Blood cancer can begin in the bone marrow, lymph nodes or blood itself and involves any of the many types of blood cells that circulate throughout the body.

If a doctor suspects a case of blood cancer, he will generally order a complete blood count. In some cases, an unusual pattern of white blood cells indicates the possible presence of blood cancer. If the cancer is advanced, abnormal malignant cells may even be visible in the sample. The doctor may also use X-rays or a physical examination to look for swollen lymph nodes or the presence of tumors in the bone marrow.

Diagnosis of blood cancer may be easy to make, but determining the specific type of blood cancer may be more difficult. After obtaining an accurate diagnosis, the doctor can recommend a specific course of treatment tailored to the patient.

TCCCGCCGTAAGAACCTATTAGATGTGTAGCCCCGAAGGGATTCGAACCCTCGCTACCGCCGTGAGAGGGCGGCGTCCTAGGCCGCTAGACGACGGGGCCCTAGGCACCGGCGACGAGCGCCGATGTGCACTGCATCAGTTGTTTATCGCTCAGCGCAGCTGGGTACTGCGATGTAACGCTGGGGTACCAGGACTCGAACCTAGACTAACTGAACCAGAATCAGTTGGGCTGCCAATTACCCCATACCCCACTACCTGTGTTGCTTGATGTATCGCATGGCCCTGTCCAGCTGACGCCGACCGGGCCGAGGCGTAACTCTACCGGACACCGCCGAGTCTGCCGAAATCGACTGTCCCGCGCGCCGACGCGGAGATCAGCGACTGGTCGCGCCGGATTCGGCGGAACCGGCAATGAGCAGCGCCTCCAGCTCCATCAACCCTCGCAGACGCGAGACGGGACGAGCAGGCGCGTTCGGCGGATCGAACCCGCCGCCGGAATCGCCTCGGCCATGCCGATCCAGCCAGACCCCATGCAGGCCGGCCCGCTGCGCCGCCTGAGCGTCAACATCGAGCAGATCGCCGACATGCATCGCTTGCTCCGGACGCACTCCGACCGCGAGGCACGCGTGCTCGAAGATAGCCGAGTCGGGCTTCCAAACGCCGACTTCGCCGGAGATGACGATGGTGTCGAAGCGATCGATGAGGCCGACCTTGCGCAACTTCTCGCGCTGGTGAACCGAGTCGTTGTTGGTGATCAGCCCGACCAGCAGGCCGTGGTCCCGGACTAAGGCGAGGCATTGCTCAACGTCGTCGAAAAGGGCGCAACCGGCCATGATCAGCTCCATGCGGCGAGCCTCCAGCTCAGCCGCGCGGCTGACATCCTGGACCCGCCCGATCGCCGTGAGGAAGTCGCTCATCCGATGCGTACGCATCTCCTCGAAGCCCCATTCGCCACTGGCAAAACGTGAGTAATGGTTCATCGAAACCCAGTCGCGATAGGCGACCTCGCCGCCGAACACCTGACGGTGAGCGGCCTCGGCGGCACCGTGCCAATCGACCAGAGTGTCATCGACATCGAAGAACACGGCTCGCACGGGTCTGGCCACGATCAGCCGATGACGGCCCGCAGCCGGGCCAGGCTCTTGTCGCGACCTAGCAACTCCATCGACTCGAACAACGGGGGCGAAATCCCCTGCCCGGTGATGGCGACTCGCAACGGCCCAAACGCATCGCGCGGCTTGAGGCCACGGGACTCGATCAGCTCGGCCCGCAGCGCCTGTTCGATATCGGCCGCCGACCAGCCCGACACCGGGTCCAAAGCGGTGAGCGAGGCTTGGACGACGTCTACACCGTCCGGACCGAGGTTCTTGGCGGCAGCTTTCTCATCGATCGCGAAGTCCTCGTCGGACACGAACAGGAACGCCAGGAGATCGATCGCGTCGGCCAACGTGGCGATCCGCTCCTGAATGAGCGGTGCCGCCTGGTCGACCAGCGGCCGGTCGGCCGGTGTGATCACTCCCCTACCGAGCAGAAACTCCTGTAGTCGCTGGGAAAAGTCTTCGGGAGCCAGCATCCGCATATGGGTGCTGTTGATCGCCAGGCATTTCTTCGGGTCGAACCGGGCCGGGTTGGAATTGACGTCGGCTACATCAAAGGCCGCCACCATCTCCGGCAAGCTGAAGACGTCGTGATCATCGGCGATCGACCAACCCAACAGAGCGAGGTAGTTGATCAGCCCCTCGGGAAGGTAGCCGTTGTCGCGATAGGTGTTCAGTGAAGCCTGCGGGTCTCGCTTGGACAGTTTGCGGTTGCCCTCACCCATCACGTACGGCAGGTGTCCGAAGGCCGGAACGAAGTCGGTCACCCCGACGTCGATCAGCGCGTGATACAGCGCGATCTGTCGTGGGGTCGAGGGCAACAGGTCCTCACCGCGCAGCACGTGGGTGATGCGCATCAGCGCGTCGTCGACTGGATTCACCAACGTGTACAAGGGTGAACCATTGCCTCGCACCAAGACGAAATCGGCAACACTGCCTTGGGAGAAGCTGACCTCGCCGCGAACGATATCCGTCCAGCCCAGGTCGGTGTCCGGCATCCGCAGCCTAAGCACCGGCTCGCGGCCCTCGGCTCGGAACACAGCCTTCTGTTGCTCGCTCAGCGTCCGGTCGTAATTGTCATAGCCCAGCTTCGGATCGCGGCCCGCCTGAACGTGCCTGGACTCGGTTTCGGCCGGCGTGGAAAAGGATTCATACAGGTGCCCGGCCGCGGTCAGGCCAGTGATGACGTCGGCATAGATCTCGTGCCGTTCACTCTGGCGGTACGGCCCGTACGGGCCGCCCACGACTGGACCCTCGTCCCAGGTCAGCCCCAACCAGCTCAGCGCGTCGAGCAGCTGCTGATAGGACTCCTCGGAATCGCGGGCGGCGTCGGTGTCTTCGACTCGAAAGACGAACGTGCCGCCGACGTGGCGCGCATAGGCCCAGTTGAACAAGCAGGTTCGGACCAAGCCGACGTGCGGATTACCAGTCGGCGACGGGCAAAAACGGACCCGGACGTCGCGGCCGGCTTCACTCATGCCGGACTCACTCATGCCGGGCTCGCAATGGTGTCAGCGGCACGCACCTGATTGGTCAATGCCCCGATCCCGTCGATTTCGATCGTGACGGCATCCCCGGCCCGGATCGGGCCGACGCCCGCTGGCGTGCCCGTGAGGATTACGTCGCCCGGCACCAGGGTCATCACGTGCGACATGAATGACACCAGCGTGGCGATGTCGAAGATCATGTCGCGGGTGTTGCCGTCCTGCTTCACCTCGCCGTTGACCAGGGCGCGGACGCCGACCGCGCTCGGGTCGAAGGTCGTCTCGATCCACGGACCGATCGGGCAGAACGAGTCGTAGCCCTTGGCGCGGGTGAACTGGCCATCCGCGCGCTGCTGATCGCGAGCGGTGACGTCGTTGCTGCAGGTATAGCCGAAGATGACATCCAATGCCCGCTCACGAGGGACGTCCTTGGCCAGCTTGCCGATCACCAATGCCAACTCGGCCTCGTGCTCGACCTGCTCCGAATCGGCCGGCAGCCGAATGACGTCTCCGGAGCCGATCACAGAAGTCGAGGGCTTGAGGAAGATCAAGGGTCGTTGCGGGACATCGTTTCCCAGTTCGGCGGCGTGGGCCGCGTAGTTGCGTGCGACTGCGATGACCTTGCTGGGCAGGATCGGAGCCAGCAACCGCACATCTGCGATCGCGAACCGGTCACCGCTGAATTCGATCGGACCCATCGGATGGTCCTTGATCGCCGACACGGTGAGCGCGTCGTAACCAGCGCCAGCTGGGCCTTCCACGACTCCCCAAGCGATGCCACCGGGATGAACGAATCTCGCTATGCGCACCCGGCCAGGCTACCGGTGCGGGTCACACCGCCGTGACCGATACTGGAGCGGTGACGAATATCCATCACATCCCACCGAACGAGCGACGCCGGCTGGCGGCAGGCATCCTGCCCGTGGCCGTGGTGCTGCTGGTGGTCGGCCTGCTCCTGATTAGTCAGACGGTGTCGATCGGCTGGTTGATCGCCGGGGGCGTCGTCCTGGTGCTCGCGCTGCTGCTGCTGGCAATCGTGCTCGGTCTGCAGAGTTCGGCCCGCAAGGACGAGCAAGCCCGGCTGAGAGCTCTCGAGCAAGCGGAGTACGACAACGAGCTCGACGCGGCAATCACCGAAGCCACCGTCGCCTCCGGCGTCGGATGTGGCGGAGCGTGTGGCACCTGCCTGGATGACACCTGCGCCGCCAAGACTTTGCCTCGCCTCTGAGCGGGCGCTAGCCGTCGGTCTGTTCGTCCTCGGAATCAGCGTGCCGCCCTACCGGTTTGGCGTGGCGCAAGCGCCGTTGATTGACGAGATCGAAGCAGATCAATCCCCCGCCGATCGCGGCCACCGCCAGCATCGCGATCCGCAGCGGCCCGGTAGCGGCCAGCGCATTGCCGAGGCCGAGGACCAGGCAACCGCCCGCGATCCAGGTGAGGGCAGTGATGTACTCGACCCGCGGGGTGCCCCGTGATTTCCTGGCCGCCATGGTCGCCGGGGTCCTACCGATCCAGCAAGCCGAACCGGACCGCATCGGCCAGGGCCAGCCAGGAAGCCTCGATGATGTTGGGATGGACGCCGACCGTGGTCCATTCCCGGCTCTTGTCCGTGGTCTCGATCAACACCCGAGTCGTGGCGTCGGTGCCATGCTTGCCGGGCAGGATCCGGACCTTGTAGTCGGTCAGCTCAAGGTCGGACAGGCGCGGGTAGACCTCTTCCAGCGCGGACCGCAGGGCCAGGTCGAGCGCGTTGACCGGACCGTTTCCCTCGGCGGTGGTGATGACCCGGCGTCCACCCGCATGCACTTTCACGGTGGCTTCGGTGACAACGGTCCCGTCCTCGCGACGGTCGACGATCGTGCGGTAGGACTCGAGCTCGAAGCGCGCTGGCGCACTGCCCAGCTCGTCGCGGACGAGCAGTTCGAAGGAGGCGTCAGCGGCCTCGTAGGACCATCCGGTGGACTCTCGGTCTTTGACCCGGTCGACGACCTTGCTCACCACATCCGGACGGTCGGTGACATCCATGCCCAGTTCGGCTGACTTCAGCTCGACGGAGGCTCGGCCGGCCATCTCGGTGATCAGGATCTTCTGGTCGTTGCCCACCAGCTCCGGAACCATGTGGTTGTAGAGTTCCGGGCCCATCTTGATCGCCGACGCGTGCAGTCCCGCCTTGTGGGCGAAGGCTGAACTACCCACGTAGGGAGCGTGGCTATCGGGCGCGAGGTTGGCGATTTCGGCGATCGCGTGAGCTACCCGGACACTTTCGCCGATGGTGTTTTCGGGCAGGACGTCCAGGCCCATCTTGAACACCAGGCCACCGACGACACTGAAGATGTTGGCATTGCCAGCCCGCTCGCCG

Types of Blood Cancer

There are several different types of blood cancer, and part of the diagnosis process aims to determine which type is present.

Leukeamia, the most common form of blood cancer in children, begins in the bone marrow and affects lymphocytes and granulocytes, two types of white blood cells.

 Lymphomas also affect lymphocytes, but these cancers begin in the lymph nodes.

Myeloma affects the plasma cells in the bone marrow, crowding out other red blood cells, white blood cells and plasma.